Pew Study Finds States Face $1 Trillion Shortfall in Retiree Benefits
There was a $1 trillion gap at the end of fiscal year 2008 between the $2.35 trillion states had set aside to pay for employees’ retirement benefits and the $3.35 trillion price tag of those promises, according to a new report released today by the Pew Center on the States. The shortfall, which will have to be paid over the next 30 years by state and local governments, amounts to more than $8,800 for every household in the United States.
The figures detailed in Pew’s report, The Trillion Dollar Gap
, include pension, health care and other non-pension benefits promised to both current and future retirees in states’ and participating localities’ public sector retirement systems.
Pew’s numbers likely underestimate the bill coming due because the most recent available data do not account for the second half of 2008, when states’ pension fund investments were particularly affected by the financial crisis. Additionally, most states’ accounting methods spread the investment declines over a period of time—meaning states will be dealing with their losses for several years.
“While the economic crisis and drop in investments helped create it, the trillion dollar gap is primarily the result of states’ inability to save for the future and manage the costs of their public sector retirement benefits,” said Susan Urahn, managing director, Pew Center on the States. “The growing bill coming due to states could have significant consequences for taxpayers—higher taxes, less money for public services and lower state bond ratings. States need to start exploring reforms.”
To help policy makers and the public understand these challenges, Pew assessed all 50 states on how well they are managing their public sector retirement benefit obligations.
In fiscal year 2008, states’ pension plans had $2.8 trillion in long-term liabilities, with more than $2.3 trillion reserved to cover those costs. Overall, states’ pension systems were 84 percent funded—above the 80 percent funding level recommended by experts. Still, the unfunded portion—$452 billion—is substantial, and states’ performance is down slightly from an 85 percent combined funding level in fiscal year 2006. Pension liabilities have grown by $323 billion since 2006, outpacing asset growth by almost $87 billion.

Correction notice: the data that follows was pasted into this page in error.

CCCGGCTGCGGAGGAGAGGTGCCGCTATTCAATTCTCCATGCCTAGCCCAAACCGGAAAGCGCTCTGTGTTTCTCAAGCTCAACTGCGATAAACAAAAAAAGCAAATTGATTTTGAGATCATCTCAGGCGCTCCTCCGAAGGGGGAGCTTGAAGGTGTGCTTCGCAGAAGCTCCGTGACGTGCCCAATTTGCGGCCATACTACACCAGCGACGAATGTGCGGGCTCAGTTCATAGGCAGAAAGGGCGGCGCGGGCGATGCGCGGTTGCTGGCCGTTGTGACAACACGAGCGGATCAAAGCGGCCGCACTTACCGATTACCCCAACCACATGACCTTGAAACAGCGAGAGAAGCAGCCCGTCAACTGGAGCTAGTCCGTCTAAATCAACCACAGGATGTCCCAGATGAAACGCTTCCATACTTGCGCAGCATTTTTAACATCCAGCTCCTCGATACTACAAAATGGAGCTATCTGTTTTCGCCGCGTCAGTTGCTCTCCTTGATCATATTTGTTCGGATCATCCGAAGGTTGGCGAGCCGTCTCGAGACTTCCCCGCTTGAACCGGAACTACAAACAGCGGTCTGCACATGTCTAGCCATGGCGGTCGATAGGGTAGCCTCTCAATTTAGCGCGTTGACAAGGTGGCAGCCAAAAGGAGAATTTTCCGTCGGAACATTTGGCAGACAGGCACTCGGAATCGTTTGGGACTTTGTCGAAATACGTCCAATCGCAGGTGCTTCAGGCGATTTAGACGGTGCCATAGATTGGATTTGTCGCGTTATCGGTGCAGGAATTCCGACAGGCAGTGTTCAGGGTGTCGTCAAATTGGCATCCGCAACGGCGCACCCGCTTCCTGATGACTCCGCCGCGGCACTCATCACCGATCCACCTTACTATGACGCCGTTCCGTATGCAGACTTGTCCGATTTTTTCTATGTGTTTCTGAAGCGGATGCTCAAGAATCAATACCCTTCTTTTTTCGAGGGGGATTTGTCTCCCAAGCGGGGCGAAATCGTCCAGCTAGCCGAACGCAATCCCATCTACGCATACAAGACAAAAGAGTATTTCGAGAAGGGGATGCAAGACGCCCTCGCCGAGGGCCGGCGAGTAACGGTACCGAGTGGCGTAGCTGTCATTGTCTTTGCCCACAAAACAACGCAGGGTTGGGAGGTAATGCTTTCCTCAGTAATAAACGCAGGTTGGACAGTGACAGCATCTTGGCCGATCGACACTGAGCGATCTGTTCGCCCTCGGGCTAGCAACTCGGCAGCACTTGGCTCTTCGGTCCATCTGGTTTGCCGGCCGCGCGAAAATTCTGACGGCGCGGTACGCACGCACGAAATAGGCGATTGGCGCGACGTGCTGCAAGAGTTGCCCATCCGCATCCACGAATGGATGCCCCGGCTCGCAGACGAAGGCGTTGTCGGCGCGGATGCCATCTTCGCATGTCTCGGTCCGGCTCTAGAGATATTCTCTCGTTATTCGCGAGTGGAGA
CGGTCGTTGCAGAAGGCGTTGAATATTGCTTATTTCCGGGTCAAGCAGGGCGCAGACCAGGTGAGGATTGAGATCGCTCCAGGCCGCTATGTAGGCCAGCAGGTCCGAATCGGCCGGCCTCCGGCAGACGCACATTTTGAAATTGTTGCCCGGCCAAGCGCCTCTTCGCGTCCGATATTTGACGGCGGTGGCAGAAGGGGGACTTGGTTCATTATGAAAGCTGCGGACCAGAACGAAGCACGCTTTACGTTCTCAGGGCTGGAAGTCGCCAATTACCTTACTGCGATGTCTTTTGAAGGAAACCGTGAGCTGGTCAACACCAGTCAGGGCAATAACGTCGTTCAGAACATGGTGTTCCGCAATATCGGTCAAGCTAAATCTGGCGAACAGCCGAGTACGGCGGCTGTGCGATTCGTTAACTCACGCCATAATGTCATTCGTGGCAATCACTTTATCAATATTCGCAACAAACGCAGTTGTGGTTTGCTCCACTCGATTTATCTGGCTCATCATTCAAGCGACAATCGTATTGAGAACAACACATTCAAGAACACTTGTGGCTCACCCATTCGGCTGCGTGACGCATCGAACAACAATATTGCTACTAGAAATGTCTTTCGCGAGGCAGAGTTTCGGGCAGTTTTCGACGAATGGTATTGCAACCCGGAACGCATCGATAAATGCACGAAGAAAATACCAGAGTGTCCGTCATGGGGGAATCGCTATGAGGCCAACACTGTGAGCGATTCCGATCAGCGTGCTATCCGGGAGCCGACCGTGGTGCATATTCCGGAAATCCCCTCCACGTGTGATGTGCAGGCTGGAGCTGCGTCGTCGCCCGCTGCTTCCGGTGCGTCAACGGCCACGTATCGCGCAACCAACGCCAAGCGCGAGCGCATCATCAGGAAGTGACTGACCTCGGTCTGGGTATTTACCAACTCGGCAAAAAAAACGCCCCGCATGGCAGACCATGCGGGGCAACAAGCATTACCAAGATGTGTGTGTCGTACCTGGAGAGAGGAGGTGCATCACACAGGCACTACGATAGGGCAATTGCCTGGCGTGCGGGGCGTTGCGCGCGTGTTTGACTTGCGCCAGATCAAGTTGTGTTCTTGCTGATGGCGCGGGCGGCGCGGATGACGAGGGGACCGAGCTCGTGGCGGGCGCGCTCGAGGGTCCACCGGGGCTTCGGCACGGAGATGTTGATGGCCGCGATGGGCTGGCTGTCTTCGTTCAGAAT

Retiree health care and other non-pension benefits, such as life insurance, create another huge bill coming due: a $587 billion total liability to pay for current and future benefits, with only $32 billion—or just over 5 percent of the cost—funded as of fiscal year 2008. Half of the states account for 95 percent of the liability. Because of a 2004 Governmental Accounting Standards Board rule, the full range of non-pension liabilities was officially reported in fiscal year 2008 for the first time across all 50 states.
In spite of the large and growing shortfall and the variation among states, momentum for policy reform is building nationwide. Fifteen states passed legislation to reform their state-run retirement systems in 2009 compared to 12 in 2008 and 11 in 2007. Reforms largely fell into five categories: (1) keeping up with funding requirements; (2) reducing benefits or increasing the retirement age; (3) sharing the risk with employees; (4) increasing employee contributions; and (5) improving governance and investment oversight.